April 11, 2000
Historically, both employment and overtime of production workers in manufacturing have increased as the economy emerged from recession. From March 1991 to January 1998, the number of factory production workers increased by 601,000 and the full-time equivalent of the increase in total factory overtime was 571,000 jobs.
The two subdivisions of manufacturing, however, displayed wildly different patterns. Among durable goods manufacturers, there was a gain of 722,000 production workers and an additional full-time equivalent (FTE) growth of 443,000 jobs. All the major durable goods industries except instruments and related products experienced growth in both workers and overtime FTEs.
Among the ten major nondurable goods industries, only three (food, paper, and rubber and plastics) displayed such a pattern. In fact, among nondurable goods factories overall, there was a small decline in production worker employment that was offset by a relatively modest increase in full-time equivalent growth in overtime. The most distinctive examples of this model were in apparel and textiles.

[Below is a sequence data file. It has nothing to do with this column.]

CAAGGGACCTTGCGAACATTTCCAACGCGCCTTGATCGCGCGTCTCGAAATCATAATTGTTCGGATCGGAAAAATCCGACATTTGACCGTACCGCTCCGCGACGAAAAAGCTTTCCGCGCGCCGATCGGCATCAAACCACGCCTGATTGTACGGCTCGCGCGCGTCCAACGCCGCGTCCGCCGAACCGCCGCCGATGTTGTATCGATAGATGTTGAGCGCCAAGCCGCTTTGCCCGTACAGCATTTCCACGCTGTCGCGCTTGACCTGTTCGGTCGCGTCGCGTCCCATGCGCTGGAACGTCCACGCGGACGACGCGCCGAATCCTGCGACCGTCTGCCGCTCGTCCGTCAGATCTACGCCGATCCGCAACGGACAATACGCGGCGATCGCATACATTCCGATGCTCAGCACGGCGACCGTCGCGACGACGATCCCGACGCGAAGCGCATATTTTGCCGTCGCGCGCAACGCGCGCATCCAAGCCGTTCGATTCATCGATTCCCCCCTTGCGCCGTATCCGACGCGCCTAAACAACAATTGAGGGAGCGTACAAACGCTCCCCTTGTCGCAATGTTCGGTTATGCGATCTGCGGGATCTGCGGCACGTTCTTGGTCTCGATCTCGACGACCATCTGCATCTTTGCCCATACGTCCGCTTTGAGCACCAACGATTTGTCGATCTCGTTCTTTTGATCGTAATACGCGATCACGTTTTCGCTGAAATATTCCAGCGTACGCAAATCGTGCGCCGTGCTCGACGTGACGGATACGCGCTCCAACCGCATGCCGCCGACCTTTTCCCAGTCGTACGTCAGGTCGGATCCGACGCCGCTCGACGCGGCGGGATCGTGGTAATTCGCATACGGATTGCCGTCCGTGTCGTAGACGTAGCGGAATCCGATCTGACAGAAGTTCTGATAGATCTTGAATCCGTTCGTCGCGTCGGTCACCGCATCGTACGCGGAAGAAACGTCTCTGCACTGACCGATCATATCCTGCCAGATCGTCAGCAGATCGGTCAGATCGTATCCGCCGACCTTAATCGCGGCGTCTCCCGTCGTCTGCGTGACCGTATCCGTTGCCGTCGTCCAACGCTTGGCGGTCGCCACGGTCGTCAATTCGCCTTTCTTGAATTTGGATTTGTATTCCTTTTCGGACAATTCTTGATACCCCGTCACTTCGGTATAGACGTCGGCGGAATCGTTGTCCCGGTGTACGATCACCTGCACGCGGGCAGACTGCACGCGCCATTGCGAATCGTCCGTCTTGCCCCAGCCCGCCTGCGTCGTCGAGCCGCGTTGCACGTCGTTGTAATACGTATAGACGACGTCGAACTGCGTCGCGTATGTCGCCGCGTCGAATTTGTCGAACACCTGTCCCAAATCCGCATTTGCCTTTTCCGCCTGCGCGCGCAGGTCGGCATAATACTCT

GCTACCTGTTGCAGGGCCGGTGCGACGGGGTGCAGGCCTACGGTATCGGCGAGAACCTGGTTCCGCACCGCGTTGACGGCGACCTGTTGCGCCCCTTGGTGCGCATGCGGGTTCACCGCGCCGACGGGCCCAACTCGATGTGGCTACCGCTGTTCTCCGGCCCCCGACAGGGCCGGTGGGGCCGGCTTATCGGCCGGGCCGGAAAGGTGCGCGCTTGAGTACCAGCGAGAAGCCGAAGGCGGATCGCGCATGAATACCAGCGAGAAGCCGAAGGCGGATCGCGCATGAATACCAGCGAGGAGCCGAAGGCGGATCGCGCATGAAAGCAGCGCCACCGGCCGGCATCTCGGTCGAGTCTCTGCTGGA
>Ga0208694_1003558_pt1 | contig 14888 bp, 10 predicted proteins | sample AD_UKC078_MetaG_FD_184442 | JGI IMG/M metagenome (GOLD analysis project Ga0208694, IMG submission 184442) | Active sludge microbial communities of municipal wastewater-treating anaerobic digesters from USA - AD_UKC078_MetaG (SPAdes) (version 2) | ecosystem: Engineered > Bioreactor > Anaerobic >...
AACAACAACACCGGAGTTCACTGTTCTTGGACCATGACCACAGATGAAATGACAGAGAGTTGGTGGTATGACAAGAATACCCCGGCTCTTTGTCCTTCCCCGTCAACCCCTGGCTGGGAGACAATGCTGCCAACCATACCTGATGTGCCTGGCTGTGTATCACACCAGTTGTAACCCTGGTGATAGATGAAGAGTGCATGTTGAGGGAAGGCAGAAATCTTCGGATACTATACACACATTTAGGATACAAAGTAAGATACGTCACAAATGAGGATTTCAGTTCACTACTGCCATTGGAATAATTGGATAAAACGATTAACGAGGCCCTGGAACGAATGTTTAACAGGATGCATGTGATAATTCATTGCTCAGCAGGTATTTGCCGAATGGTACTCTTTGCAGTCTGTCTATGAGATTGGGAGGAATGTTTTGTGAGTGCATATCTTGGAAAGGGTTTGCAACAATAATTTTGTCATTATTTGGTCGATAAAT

These data are a product of the Current Employment Statistics program. Full-time equivalents are computed by taking a total number of overtime hours and dividing it by 40, the number of hours in a "standard" workweek. To find out more, see "Analyzing the recent upward surge in overtime hours," by Ron L. Hetrick, Monthly Labor Review, February 2000.
Bureau of Labor Statistics, U.S. Department of Labor, The Economics Daily, Growth and overtime higher in durables factories on the Internet at http://www.bls.gov/opub/ted/2000/apr/wk2/art02.htm (visited August 01, 2015).
New estimates of personal taxes in Consumer Expenditure Survey
In 2013, the Consumer Expenditure Survey improved its personal tax data.
Trends in long-term unemployment
Long-term unemployment reached historically high levels following the recession of 2007–2009.
Housing: before, during, and after the Great Recession
looks at consumer expenditures on household items, employment in residential construction, prices for household items, and injuries in occupations involved in building and maintaining our homes.